Israel has fully reopened its cargo crossing with Gaza, saying it is in response to a period of relative calm, BBC reports.
Lorries carrying fuel and commercial goods passed through Kerem Shalom on Wednesday after weeks of restrictions.
The fishing zone off Gaza’s coast was also restored to 17km (nine nautical miles), having been reduced to 6km.
Kerem Shalom was closed for all but humanitarian deliveries in retaliation for cross-border incendiary kite and balloon attacks by Palestinians.
Human rights groups said the move amounted to illegal collective punishment.
Kerem Shalom is the main lifeline for the two million people living in Gaza, and the territory’s economy is almost entirely dependent on it.
Israeli Prime Minister Benjamin Netanyahu and Defence Minister Avigdor Lieberman promised to use a “heavy hand” with the Palestinian militant group Hamas, which dominates Gaza, when they imposed tighter restrictions on the use of Kerem Shalom on 9 July.
They demanded Hamas stopped the launching of incendiary balloons and kites that have sparked hundreds of fires in southern Israel since April, burning more than 3,000 hectares (7,400 acres) of forest and farmland and causing hundreds of thousands of dollars of damage.
However, the arson attacks did not stop and there have been several flare-ups in violence that have raised fears of a new war.
Last Wednesday night, militants fired more than 180 rockets and mortars into southern Israel, and the Israeli military carried out more than 150 air strikes on “military and strategic” targets in Gaza. The escalation left three Palestinians dead and seven civilians in Israel injured.
A truce mediated by Egypt and the UN reportedly took effect the following night, and there have been fewer reports of incendiary devices being launched since.
In a message posted in Arabic on Facebook on Wednesday morning, Mr Lieberman said he had decided to reopen Kerem Shalom and extend the fishing zone “as a clear message to the residents of the Gaza Strip: peace and quiet are worth it and violence is not”.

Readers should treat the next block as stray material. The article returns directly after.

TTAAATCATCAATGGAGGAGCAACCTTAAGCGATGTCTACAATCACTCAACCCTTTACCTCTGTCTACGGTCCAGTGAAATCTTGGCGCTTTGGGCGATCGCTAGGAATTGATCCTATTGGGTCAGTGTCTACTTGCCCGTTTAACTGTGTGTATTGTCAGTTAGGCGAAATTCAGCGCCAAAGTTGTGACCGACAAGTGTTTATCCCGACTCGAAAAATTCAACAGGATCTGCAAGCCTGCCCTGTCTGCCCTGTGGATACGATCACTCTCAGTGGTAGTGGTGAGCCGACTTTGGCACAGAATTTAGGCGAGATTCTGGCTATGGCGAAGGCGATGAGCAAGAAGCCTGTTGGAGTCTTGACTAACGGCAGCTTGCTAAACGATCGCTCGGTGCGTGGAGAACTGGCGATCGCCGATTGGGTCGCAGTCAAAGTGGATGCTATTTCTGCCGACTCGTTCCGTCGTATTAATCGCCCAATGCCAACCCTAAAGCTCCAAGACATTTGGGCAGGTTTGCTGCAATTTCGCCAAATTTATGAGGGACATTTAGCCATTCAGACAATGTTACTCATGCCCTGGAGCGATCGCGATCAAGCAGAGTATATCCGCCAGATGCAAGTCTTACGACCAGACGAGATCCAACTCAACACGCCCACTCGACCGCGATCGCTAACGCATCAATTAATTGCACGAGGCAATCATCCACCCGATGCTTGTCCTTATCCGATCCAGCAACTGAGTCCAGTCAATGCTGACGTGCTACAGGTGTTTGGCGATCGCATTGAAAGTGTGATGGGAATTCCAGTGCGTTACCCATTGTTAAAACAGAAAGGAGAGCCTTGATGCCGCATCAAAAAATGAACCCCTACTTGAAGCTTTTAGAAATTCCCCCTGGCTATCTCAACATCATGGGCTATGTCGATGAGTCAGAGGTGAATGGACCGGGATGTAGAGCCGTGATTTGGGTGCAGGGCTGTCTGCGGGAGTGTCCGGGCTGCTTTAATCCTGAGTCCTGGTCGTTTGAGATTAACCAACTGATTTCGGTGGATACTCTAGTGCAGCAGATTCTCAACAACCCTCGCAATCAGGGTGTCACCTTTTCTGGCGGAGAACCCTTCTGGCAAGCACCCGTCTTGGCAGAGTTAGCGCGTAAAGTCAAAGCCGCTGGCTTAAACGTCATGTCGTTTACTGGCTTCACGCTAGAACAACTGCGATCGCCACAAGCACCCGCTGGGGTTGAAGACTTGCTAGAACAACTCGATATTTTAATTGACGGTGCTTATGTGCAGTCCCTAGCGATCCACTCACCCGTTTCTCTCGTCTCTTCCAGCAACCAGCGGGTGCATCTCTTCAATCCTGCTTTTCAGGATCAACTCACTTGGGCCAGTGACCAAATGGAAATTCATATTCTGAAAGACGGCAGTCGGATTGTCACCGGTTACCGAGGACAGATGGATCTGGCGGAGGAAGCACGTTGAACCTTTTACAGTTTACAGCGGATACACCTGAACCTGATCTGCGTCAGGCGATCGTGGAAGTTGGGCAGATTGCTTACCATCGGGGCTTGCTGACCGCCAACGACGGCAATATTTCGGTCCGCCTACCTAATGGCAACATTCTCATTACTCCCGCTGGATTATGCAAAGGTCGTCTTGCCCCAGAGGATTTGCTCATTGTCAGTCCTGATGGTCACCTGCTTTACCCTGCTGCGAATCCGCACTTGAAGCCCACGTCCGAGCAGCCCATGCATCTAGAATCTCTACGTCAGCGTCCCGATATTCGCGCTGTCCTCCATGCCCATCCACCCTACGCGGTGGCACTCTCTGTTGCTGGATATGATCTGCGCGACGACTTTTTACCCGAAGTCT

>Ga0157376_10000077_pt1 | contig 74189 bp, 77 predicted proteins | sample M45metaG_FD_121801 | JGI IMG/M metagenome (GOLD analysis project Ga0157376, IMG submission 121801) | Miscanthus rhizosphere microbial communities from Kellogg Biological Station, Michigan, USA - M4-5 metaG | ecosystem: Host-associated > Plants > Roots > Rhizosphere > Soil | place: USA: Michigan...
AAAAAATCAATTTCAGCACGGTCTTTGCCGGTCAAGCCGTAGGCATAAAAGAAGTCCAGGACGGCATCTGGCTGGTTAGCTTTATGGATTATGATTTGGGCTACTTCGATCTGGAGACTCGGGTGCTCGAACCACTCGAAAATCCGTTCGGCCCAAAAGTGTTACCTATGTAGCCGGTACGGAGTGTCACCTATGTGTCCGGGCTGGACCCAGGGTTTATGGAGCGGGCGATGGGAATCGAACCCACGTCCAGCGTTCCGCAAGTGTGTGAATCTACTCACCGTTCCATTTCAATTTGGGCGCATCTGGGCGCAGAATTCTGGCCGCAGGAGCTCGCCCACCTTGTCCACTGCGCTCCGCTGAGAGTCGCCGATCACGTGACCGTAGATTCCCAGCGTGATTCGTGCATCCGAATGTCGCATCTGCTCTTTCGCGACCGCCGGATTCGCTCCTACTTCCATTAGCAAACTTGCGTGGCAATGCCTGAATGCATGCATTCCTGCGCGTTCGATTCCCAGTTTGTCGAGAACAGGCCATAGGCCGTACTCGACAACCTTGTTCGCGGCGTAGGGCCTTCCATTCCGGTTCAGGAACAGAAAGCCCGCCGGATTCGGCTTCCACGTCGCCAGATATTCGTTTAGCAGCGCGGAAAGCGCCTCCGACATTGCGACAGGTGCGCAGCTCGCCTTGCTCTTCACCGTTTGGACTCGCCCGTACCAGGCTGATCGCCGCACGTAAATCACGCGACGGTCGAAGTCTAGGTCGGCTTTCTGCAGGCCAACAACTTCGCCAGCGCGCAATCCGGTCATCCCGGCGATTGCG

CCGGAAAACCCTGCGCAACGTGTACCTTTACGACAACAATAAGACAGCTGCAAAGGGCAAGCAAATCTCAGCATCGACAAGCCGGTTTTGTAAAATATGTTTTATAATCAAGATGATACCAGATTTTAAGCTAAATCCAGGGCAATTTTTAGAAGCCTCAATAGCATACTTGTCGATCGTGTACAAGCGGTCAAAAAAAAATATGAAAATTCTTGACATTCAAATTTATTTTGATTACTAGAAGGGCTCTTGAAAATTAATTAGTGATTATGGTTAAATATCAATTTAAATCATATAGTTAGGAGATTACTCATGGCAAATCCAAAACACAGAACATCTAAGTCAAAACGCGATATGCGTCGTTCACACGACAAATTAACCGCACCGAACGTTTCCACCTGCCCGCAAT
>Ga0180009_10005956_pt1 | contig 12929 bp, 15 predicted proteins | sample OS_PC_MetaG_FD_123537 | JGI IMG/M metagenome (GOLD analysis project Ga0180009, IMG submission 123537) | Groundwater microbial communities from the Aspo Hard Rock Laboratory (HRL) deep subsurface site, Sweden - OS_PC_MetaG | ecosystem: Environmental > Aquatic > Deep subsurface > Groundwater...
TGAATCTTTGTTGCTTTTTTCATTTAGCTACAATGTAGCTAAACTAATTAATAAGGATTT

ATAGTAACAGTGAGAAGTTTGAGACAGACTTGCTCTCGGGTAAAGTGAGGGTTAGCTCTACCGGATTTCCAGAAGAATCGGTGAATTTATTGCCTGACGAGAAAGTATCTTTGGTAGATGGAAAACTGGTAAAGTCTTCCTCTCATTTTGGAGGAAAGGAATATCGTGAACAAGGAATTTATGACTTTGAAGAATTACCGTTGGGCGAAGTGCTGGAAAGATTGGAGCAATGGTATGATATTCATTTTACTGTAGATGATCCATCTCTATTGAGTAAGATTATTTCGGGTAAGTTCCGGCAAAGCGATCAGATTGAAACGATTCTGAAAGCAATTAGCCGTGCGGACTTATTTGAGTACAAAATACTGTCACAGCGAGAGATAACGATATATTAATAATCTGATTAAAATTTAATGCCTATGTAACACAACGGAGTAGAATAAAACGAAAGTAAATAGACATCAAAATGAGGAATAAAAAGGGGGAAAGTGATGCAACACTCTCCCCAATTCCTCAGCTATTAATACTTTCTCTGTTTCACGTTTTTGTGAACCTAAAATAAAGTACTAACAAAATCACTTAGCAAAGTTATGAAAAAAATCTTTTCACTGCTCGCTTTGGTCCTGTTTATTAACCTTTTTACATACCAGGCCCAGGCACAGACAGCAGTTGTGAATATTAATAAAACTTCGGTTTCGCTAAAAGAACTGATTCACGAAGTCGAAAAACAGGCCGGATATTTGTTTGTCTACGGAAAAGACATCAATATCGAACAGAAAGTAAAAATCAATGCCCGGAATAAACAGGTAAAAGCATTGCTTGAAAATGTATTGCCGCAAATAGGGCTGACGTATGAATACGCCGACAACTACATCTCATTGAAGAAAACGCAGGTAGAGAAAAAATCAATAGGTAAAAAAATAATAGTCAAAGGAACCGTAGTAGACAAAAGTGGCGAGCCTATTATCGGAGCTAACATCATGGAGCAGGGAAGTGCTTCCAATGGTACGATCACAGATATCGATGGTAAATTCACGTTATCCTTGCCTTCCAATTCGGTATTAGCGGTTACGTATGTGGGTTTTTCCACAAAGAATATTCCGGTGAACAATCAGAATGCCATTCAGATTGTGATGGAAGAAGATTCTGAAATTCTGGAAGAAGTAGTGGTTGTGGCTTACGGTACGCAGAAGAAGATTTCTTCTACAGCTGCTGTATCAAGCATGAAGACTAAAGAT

“The residents of Gaza have much to gain when the citizens of Israel enjoy peace and security, and much to lose when quiet is disturbed.”
Mr Lieberman accused the leadership of Hamas of using civilians “as live ammunition and as human shields” and warned: “If Hamas turns to violence again, we will respond immediately and in a much more severe manner than before.”
More than 160 Palestinians have been killed by Israeli forces since the end of March – most during protests along the Gaza-Israel border at which thousands have expressed their support for the declared right of Palestinian refugees to return to their ancestral homes in what is now Israel.
One Israeli soldier has been shot dead by a Palestinian sniper during the same period.
The BBC’s Yolande Knell in Gaza says the reopening of Kerem Shalom crossing has raised hopes that Egypt and the United Nations could be getting closer to negotiating a more comprehensive truce between Israel and Hamas that would prevent another escalation and ease the severe economic hardship in Gaza.
On Tuesday, Israel’s finance minister confirmed a report that Mr Netanyahu had secretly met Egyptian President Abdul Fattah al-Sisi in Egypt in May. The two men are believed to have discussed the terms for a ceasefire, the easing of the blockade of Gaza, and the rebuilding of its infrastructure.
Israel and Egypt imposed a land, sea and air blockade on Gaza when Hamas reinforced its power over the territory in 2007 by ousting its rivals, a year after winning legislative elections. The two countries say the blockade is for self-defence.
In a separate development on Tuesday, the UN agency for Palestinian refugees said that it might not be able to open schools for more than half a million children in Gaza, the West Bank, Jordan, Syria and Lebanon this month because it had run out of money to pay their 22,000 teachers.
Unrwa officials said the decision by US – which has long been the agency’s largest single donor – to withhold $305m (£240m) of funding this year was the main cause of the financial crisis. The Trump administration has said it will withhold funds until Unrwa makes unspecified “reforms”.